A few months ago, I read a brief description of The Dante Club, by Matthew Pearl, so I did a bit of online research about the novel, and uncovered the first chapter at the author’s website. After reading a few reviews of the work, I felt that I should read the entire thing, but first I had to wait for its publication. Each of the protagonists in this work appeals to me. They are American historical figures who lived and worked in Boston during the 1860s. These fellows notice a literary pattern in a rash of local killings, so they are compelled to discover the criminal’s identity. The bulk of the work is fictitious, of course, but the novel’s premise intrigued me. Later, I ordered it and read the whole thing over a rainy weekend.
So it is with no immoderate disbelief that I heartily commend an anonymous poet to the modern reader. This poet’s work is extremely powerful, and Seamus Haney has translated it to excellent effect. Simply put, Haney has breathed life into this remarkable work for me. It is a delight to read (I’ve read it twice now). Haney’s publisher has prepared his text, and on the opposing page, has reproduced the original text itself. The Old English is exhilarating–I enjoy nothing more than conquering a few words in this tongue. I cannot vouch for Haney’s accuracy–I am no expert in Old English, but his language has the touch than only a poet could lend to this work. He has also composed an introduction to the text, which I was glad to read, and has produced genealogies that are quite useful for the reader, in order to unravel the snarled lineages of the Scandinavian clans.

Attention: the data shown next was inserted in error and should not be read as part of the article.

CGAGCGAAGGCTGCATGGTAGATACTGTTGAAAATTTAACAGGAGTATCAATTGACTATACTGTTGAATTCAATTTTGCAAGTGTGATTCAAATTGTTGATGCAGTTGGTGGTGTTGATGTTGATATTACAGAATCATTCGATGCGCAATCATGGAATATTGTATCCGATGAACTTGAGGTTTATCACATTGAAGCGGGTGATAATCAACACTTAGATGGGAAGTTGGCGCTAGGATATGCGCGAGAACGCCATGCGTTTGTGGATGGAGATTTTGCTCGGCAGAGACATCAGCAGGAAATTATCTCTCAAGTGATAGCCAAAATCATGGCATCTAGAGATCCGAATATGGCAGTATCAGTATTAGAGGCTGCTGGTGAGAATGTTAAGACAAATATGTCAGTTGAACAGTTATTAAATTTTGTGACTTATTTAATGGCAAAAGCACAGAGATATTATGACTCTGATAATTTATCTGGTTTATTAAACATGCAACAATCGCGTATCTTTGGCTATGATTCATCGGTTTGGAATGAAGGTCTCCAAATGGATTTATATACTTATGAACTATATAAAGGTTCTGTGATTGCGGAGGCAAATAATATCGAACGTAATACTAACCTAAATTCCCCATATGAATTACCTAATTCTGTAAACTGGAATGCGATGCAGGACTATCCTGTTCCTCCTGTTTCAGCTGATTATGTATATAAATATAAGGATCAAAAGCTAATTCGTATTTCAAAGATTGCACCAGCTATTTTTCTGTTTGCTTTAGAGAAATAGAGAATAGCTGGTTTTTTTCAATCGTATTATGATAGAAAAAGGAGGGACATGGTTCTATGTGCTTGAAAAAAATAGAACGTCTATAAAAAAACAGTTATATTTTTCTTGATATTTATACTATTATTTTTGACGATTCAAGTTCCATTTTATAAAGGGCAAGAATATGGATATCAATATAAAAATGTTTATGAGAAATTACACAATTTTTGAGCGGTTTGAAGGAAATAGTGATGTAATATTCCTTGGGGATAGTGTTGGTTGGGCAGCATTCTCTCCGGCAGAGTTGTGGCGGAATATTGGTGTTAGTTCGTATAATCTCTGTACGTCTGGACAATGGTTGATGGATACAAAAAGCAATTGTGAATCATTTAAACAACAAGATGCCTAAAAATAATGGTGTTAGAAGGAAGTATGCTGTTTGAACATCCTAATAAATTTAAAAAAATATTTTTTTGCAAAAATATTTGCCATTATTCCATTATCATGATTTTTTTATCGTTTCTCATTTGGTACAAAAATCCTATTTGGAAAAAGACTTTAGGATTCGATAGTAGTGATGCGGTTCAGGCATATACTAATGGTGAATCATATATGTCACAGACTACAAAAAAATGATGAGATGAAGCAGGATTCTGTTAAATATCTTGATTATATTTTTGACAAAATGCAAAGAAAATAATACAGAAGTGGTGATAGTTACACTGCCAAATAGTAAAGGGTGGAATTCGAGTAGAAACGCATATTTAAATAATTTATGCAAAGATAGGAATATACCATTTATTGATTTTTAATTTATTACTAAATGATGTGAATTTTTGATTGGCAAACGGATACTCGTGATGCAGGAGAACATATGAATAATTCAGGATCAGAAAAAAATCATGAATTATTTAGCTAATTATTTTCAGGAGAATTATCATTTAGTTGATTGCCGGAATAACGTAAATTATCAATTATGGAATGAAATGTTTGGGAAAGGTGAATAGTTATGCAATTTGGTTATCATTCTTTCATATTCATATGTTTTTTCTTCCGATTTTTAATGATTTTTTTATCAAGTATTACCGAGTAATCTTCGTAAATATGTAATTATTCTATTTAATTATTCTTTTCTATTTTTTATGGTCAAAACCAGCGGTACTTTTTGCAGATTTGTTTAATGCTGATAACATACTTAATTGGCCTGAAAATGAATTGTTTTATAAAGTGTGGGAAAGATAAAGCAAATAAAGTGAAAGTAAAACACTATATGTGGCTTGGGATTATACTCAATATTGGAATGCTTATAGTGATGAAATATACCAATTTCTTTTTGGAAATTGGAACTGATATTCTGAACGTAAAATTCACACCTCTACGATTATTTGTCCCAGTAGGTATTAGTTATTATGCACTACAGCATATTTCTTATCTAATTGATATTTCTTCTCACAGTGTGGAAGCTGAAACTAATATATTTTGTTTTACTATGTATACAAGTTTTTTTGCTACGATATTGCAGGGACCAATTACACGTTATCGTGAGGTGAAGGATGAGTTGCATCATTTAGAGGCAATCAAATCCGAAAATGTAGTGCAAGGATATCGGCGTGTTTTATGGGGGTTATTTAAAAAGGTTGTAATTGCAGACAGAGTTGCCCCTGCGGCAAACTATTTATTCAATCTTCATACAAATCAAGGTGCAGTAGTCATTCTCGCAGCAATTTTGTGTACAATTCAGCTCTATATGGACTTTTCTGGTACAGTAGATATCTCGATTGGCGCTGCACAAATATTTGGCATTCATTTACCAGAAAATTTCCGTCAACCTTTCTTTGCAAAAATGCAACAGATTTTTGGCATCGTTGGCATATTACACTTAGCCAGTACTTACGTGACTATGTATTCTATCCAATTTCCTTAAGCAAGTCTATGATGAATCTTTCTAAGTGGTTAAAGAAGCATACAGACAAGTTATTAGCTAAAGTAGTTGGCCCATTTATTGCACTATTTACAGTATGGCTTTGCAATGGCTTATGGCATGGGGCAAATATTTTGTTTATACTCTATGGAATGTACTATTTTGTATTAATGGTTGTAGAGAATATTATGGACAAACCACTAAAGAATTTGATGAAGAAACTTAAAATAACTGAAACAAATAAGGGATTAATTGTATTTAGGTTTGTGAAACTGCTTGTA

(Written for amazon.com)
I finally completed Brothers Karamazov, and I needed to share my thoughts. I will try not to insult anybody’s intelligence by outlining this book–Cliff Notes and the like abound, so if somebody wants a full explanation of Dostoevsky’s plot, they can simply pick up one of these. What I want to say is much more difficult to define–whether or not I would recommend it to others, and why.